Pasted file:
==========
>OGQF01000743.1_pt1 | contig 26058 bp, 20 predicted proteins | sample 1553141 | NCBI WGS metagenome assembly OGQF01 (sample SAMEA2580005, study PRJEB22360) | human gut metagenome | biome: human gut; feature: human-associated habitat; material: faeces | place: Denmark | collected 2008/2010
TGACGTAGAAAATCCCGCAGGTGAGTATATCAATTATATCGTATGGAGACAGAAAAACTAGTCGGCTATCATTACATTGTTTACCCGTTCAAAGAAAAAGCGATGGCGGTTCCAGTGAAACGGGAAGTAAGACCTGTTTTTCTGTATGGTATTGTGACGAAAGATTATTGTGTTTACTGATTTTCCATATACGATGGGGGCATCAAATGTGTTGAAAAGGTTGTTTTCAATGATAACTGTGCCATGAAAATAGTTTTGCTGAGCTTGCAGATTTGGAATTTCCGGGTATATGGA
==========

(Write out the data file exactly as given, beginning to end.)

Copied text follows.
>OGQF01000743.1_pt1 | contig 26058 bp, 20 predicted proteins | sample 1553141 | NCBI WGS metagenome assembly OGQF01 (sample SAMEA2580005, study PRJEB22360) | human gut metagenome | biome: human gut; feature: human-associated habitat; material: faeces | place: Denmark | collected 2008/2010
TGACGTAGAAAATCCCGCAGGTGAGTATATCAATTATATCGTATGGAGACAGAAAAACTAGTCGGCTATCATTACATTGTTTACCCGTTCAAAGAAAAAGCGATGGCGGTTCCAGTGAAACGGGAAGTAAGACCTGTTTTTCTGTATGGTATTGTGACGAAAGATTATTGTGTTTACTGATTTTCCATATACGATGGGGGCATCAAATGTGTTGAAAAGGTTGTTTTCAATGATAACTGTGCCATGAAAATAGTTTTGCTGAGCTTGCAGATTTGGAATTTCCGGGTATATGGA